It may be working. Numerous diplomats have visited the region since January, including US Secretary of State Colin Powell and Assistant Secretary of State for South Asia Christina Rocca. This week, British Foreign Minister Jack Straw arrived with a proposal to beef up the 35-member UN monitoring force.
According to Pakistan's UN ambassador Munir Akram, Mr. Straw said that a helicopter-borne force of 300 could "effectively monitor [the Line of Control and verify] whether the Indian charges are right or not." Next week, Richard Armitage, a deputy Secretary of State, will also arrive in Islamabad to impress on Mr. Musharraf America's concerns in the region.
The leverage of the Western powers is significant. The US could withdraw further economic support, thus sending Pakistan's rebounding economy back into a tailspin. In addition, the US could put Pakistan back on its watch list of terrorist countries, alongside North Korea, Iraq, and Iran. But this lever works both ways. The US depends on Pakistan to rein in Al Qaeda and Taliban operatives hiding in Pakistan; any loss of Pakistani support undermines the US "war on terrorism."
Meanwhile, in New Delhi, it's clear that Indian officials are offering the Pakistani state no easy way out of the current imbroglio. Those close to the prime minister and to External Affairs Minister Jaswant Singh say that India intends to keep up the pressure on Pakistan until Musharraf follows through on promises made in a Jan. 12 speech to "break from the jihadi mindset" and to shut down terrorist groups based on Pakistani soil.
"It was the international powers led by the US that said we are in a global fight against terrorism, and the US would shoulder the responsibility for Pakistani misbehavior," says K.K. Nayyar, a retired rear admiral and behind-the-scenes participant in Indo-Pakistani negotiations over Kashmir. "But you see the result. There is an escalation by the militants."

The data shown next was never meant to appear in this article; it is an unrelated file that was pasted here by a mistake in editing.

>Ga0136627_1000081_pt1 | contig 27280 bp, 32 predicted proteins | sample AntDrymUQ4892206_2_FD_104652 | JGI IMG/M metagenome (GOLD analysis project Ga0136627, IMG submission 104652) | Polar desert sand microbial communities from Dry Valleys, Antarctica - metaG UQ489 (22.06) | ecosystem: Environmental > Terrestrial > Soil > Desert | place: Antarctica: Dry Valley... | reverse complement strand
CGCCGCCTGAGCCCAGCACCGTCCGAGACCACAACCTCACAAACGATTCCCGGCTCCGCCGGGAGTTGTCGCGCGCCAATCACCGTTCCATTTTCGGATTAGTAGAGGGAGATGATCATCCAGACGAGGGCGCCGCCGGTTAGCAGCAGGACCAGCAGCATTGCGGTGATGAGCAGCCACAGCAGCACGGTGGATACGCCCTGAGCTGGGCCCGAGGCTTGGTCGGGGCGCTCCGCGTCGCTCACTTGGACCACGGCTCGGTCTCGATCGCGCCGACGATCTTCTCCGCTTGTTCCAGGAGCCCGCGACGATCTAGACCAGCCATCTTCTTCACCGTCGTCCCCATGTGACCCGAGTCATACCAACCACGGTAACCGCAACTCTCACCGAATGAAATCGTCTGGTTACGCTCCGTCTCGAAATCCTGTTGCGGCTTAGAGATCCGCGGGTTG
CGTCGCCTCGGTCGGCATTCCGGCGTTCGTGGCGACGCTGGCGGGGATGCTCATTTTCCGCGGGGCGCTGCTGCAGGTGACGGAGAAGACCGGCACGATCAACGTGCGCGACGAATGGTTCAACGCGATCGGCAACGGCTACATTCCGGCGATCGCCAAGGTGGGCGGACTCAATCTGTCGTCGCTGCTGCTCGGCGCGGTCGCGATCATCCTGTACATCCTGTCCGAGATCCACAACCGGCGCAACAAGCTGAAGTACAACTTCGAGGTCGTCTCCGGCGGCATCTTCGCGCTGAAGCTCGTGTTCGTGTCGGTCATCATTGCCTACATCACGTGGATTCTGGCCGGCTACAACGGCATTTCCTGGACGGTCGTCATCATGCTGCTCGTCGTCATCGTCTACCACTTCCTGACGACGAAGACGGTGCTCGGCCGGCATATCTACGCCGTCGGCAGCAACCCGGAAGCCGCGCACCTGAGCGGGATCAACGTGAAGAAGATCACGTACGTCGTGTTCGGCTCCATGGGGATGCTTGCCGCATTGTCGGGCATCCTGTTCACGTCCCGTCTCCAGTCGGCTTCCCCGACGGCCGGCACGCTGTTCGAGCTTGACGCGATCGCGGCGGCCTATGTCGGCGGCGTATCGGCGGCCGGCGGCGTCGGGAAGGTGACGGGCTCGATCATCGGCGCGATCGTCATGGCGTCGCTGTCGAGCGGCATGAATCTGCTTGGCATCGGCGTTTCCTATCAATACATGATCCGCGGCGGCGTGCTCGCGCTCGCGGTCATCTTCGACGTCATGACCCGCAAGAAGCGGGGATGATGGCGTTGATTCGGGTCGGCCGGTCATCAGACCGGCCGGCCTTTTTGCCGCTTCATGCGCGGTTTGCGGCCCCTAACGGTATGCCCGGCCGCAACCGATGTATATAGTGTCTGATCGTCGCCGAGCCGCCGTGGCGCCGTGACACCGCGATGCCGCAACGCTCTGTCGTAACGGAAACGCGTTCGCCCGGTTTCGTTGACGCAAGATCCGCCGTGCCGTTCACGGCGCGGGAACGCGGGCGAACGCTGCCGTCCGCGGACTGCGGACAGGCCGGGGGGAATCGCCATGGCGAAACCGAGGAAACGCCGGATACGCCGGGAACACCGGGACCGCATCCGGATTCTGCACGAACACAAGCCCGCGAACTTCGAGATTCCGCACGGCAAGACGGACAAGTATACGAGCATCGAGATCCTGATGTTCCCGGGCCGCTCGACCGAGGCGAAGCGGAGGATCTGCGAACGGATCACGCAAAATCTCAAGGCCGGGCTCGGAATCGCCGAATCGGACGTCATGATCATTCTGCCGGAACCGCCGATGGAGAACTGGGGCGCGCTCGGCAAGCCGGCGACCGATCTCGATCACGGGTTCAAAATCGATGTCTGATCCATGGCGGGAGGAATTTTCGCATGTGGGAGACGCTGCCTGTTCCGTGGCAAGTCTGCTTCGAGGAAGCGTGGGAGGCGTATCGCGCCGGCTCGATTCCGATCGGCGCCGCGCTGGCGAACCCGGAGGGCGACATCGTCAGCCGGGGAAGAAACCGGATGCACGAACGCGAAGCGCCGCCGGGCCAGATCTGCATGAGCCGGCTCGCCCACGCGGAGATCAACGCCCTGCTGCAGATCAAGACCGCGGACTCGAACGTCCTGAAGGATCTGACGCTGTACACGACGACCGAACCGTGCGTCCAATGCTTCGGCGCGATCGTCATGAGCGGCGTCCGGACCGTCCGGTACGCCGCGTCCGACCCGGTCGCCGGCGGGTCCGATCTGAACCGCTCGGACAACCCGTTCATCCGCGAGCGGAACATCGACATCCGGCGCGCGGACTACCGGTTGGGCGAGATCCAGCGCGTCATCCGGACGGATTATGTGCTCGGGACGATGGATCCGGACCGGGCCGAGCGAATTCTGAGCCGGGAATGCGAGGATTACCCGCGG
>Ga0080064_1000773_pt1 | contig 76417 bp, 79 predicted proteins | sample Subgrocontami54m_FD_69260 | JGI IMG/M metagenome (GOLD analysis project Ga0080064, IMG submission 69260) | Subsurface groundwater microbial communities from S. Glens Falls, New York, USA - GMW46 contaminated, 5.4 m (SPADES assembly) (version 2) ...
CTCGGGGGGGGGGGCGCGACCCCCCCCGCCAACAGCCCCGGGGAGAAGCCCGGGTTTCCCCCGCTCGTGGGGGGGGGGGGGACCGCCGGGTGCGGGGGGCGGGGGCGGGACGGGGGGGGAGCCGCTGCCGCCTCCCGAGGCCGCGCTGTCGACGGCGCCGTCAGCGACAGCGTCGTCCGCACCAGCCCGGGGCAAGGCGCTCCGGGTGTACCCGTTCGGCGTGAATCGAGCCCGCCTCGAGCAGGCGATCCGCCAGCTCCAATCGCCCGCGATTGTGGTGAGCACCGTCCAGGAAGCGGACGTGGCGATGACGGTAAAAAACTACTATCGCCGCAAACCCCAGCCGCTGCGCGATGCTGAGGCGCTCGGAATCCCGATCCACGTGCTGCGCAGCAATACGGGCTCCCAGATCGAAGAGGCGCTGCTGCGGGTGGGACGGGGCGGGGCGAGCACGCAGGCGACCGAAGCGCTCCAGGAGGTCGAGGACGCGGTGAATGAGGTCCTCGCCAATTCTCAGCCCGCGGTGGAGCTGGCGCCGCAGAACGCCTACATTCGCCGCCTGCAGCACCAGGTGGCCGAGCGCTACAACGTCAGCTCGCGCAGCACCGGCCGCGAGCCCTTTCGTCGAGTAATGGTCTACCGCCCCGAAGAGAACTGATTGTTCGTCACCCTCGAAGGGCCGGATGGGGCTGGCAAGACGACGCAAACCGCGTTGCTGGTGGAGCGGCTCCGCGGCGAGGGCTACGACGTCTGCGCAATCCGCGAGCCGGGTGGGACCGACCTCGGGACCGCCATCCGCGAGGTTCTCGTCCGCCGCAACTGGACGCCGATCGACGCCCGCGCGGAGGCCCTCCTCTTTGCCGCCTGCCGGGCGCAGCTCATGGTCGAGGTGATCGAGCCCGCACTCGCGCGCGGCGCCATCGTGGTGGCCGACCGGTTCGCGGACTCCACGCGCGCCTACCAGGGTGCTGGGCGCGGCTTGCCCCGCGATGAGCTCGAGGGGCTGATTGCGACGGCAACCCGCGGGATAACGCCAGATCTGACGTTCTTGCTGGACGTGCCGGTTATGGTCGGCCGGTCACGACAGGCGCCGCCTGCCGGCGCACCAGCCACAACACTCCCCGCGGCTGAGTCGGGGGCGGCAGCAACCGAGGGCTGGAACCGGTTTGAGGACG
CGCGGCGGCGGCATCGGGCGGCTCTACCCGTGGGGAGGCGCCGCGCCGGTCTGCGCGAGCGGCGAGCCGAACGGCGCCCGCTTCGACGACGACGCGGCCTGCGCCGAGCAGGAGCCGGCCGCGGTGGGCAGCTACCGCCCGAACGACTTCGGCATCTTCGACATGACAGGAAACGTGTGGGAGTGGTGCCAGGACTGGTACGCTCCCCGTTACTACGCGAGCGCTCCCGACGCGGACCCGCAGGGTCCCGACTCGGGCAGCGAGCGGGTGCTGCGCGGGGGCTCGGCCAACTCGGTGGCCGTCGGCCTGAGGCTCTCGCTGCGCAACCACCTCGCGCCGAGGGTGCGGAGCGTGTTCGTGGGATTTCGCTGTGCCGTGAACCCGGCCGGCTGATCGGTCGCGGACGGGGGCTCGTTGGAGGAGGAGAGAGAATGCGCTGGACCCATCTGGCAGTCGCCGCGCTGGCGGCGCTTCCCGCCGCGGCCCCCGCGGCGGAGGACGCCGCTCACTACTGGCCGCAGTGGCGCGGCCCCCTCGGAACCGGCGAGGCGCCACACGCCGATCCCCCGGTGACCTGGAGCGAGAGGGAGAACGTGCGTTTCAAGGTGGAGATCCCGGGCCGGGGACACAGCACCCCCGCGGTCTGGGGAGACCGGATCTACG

But India's tough talk of war may create an environment into which the US and other Western nations may feel compelled to intervene and to seek lasting solutions to the Kashmir conflict.
"This is the ultimate nightmare of India, to have the US meddling in this issue," says Sumit Ganguly, a political scientist at University of Texas in Austin, and author of a book on Indo-Pakistani wars called "Unending Conflict." "There is a deep reservoir of suspicion among Indian intellectuals toward the US, because of its past alliance with Pakistan during the cold war."
Yet in the present environment, India may feel the need to bloody Pakistan's nose.
"The question is, how do you get out of the present bind?" says Dr. Ganguly, the UT professor. "The Indians cannot afford to back down without looking silly to the Pakistanis."
Admiral Nayyar agrees. "Conventional war is inevitable, and the later it takes place, the fiercer will be the campaign and the higher the death toll."
Still, some analysts say that the tough talk by India and Pakistan are just rhetoric, aimed at domestic hard-liners in both countries.
"Frankly, I don't think there's going to be war and there's not going to be peace," says Mr. Cohen. "This reminds me of sumo wrestling. There's a lot of posturing between two giants, a lot of throwing of salt, but neither one wants to crash against the other."